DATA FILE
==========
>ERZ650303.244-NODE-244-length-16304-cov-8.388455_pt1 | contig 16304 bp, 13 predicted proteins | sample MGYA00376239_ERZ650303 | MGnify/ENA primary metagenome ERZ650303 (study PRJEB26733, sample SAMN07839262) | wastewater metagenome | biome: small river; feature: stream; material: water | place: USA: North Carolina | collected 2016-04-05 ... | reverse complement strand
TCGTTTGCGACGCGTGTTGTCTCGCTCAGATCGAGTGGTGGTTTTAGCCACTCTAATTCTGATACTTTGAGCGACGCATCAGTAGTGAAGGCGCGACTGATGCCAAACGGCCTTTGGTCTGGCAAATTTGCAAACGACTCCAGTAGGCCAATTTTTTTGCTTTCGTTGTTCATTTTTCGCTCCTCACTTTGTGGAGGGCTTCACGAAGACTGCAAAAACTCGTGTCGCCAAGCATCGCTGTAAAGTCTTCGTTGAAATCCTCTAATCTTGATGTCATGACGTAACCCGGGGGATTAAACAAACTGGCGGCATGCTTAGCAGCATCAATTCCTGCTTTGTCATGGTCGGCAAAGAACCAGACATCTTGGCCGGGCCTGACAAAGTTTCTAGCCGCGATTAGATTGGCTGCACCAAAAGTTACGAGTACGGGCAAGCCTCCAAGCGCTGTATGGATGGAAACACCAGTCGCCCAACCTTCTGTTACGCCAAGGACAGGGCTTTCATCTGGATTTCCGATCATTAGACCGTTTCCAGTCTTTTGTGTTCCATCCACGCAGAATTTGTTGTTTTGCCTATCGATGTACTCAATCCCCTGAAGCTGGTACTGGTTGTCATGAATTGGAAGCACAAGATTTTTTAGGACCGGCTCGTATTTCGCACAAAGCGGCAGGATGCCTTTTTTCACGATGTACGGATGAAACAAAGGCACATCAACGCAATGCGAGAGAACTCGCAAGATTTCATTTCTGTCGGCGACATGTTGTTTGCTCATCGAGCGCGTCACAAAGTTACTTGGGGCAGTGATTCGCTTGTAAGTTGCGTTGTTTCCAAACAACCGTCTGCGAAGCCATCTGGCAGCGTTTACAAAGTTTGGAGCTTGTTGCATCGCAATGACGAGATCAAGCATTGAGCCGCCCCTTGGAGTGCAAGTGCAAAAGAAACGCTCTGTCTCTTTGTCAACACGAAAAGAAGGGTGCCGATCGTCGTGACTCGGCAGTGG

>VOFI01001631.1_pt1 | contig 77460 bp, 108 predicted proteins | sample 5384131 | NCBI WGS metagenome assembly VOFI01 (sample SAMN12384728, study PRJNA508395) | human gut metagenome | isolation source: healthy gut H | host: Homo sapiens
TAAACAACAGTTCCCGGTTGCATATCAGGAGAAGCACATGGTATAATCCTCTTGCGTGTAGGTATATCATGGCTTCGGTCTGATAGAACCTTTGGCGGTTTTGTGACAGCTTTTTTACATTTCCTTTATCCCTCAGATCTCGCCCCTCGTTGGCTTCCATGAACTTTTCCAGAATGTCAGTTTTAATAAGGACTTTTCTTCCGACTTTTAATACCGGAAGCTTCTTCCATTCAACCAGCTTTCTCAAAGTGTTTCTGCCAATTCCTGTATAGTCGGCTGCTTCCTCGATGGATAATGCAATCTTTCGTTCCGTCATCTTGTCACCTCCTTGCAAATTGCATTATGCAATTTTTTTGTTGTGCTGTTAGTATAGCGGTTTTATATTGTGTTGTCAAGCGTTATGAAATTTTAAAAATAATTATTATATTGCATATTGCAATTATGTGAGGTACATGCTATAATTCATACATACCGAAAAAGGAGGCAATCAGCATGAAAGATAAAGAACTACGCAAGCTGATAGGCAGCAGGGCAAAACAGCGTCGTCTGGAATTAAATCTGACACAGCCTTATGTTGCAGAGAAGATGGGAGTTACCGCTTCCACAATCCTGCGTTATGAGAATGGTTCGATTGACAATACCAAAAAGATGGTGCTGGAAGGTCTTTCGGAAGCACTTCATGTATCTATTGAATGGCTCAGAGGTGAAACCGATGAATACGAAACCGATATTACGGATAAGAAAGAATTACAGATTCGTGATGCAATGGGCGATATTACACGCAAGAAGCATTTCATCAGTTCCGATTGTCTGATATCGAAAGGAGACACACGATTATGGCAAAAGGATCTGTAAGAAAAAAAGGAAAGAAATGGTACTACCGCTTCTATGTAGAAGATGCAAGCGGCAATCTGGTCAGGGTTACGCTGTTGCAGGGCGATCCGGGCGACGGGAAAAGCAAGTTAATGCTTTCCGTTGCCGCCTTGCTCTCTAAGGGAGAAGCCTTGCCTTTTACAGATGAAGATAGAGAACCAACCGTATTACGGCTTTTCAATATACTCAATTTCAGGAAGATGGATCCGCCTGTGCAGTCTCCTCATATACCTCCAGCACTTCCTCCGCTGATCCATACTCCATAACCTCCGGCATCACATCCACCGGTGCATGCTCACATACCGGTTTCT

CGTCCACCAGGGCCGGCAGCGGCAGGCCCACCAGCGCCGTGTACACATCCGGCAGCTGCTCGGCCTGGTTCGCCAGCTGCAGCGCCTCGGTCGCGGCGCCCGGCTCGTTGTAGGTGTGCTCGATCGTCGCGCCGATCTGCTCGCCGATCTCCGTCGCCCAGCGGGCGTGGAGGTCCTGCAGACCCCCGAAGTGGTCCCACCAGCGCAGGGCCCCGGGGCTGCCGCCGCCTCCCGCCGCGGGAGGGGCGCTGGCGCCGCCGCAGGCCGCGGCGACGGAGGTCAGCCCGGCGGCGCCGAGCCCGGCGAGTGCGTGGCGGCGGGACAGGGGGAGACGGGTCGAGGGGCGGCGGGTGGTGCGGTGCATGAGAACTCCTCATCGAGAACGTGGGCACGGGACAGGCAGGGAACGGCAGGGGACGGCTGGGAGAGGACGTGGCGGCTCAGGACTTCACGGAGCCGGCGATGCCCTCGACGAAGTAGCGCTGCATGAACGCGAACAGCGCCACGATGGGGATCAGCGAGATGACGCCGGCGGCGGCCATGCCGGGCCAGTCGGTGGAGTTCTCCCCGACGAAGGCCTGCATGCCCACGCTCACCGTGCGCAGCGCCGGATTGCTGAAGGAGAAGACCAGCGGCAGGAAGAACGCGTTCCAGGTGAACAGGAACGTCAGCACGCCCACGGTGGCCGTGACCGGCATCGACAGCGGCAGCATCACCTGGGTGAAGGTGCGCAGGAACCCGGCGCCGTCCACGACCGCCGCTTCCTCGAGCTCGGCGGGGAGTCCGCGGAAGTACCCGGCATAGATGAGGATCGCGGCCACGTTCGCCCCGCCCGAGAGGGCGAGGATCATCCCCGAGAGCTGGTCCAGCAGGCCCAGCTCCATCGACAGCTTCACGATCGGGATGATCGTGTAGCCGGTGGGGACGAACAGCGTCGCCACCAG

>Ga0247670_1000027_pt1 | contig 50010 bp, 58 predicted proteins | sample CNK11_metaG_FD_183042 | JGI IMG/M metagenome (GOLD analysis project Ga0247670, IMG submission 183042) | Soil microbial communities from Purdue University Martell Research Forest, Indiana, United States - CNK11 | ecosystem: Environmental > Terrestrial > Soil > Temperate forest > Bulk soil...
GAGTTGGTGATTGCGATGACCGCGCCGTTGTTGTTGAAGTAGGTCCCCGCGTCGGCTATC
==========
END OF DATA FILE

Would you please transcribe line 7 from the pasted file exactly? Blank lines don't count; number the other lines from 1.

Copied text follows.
GAGTTGGTGATTGCGATGACCGCGCCGTTGTTGTTGAAGTAGGTCCCCGCGTCGGCTATC